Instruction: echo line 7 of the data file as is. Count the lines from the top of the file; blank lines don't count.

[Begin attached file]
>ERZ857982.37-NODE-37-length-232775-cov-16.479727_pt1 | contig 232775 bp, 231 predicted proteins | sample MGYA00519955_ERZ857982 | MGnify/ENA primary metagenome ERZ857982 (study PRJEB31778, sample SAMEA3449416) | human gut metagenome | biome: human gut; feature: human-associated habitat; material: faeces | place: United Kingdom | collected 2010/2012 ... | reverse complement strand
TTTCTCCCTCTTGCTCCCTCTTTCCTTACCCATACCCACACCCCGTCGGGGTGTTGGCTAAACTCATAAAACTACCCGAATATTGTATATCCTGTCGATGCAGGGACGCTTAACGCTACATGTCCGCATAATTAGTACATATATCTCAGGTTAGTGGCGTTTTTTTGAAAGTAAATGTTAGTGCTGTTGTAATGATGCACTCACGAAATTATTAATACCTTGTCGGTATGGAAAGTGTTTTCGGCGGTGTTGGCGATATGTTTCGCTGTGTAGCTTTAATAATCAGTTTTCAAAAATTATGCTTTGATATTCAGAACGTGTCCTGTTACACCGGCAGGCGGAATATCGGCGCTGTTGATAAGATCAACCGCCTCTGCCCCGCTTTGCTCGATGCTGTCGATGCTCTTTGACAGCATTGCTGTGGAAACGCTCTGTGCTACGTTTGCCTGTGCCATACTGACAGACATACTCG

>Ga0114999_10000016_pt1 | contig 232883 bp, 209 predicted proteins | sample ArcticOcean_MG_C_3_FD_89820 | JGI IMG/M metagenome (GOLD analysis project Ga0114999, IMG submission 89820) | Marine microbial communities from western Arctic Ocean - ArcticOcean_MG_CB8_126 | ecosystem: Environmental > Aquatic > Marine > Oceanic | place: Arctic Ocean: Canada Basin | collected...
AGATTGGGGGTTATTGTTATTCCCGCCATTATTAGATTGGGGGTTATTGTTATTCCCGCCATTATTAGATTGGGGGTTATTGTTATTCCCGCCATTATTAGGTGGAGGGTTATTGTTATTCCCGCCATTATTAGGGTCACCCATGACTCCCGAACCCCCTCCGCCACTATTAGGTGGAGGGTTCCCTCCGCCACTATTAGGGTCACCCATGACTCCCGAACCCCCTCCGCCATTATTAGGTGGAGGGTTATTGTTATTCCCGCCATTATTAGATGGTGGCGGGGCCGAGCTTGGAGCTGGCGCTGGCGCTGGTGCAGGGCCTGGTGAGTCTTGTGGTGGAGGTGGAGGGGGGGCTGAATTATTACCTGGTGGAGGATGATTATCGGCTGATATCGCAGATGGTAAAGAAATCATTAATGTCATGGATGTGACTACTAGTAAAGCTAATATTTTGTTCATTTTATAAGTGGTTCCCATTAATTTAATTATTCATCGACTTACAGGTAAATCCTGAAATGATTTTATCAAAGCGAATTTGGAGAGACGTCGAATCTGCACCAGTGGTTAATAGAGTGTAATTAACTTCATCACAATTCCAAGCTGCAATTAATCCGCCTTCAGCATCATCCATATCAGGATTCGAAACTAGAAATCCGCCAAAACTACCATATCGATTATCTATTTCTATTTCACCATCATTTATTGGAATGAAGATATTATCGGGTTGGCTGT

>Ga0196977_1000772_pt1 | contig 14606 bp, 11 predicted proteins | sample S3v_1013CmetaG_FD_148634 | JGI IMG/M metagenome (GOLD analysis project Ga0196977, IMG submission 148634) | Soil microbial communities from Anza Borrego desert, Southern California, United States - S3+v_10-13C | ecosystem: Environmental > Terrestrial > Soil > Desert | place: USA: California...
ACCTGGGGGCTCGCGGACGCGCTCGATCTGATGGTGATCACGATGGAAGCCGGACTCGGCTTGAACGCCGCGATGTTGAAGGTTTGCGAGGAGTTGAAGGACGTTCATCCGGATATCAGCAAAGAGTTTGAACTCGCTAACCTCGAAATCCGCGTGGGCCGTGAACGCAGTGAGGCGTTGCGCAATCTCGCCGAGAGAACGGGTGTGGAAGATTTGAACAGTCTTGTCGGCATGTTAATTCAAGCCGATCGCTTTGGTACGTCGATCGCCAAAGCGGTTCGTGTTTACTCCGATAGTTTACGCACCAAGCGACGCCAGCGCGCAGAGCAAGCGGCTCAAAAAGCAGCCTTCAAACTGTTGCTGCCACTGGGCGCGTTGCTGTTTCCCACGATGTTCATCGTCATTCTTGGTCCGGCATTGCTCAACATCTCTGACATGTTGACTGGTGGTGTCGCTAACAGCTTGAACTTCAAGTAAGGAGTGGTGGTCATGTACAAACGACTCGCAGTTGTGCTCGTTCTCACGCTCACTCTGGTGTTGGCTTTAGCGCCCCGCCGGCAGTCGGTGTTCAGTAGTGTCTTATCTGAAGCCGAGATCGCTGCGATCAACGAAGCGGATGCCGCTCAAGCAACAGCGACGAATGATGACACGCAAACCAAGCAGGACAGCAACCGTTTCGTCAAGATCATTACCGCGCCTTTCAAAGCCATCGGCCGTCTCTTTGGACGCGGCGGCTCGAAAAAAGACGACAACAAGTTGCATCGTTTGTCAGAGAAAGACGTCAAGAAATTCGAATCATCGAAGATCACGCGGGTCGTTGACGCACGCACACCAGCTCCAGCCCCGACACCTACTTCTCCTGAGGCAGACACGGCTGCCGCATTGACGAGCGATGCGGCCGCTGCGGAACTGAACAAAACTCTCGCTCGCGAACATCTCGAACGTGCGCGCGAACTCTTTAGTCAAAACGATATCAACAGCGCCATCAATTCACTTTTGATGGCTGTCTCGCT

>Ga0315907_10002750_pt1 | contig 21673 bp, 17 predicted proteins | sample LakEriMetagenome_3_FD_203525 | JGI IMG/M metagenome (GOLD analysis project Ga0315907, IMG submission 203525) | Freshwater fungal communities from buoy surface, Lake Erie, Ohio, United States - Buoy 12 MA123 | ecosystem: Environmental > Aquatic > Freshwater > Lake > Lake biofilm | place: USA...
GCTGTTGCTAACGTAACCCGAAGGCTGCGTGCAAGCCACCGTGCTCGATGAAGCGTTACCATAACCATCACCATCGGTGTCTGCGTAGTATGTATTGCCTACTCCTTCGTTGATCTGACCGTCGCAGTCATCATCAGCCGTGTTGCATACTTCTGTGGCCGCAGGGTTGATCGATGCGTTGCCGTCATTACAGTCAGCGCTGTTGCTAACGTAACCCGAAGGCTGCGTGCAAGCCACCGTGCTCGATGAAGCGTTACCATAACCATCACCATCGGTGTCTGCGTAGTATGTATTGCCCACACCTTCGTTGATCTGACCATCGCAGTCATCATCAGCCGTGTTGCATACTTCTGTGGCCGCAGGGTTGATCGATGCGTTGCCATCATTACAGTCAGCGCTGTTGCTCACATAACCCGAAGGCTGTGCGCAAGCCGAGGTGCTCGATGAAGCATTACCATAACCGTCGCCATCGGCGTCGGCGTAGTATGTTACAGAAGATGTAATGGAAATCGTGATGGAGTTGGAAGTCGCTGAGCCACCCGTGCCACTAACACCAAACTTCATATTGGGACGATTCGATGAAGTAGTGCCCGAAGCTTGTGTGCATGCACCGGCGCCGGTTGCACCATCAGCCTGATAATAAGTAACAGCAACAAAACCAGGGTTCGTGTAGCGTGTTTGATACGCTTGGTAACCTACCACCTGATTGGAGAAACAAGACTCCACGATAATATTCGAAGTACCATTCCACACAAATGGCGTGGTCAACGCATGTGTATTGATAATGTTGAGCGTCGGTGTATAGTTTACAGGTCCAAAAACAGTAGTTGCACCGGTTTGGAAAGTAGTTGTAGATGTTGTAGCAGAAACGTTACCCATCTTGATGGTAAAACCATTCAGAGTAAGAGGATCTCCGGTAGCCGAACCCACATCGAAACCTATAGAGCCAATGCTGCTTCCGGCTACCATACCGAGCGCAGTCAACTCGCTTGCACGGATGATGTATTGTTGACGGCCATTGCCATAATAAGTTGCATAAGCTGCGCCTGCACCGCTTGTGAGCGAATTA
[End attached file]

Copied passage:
>Ga0315907_10002750_pt1 | contig 21673 bp, 17 predicted proteins | sample LakEriMetagenome_3_FD_203525 | JGI IMG/M metagenome (GOLD analysis project Ga0315907, IMG submission 203525) | Freshwater fungal communities from buoy surface, Lake Erie, Ohio, United States - Buoy 12 MA123 | ecosystem: Environmental > Aquatic > Freshwater > Lake > Lake biofilm | place: USA...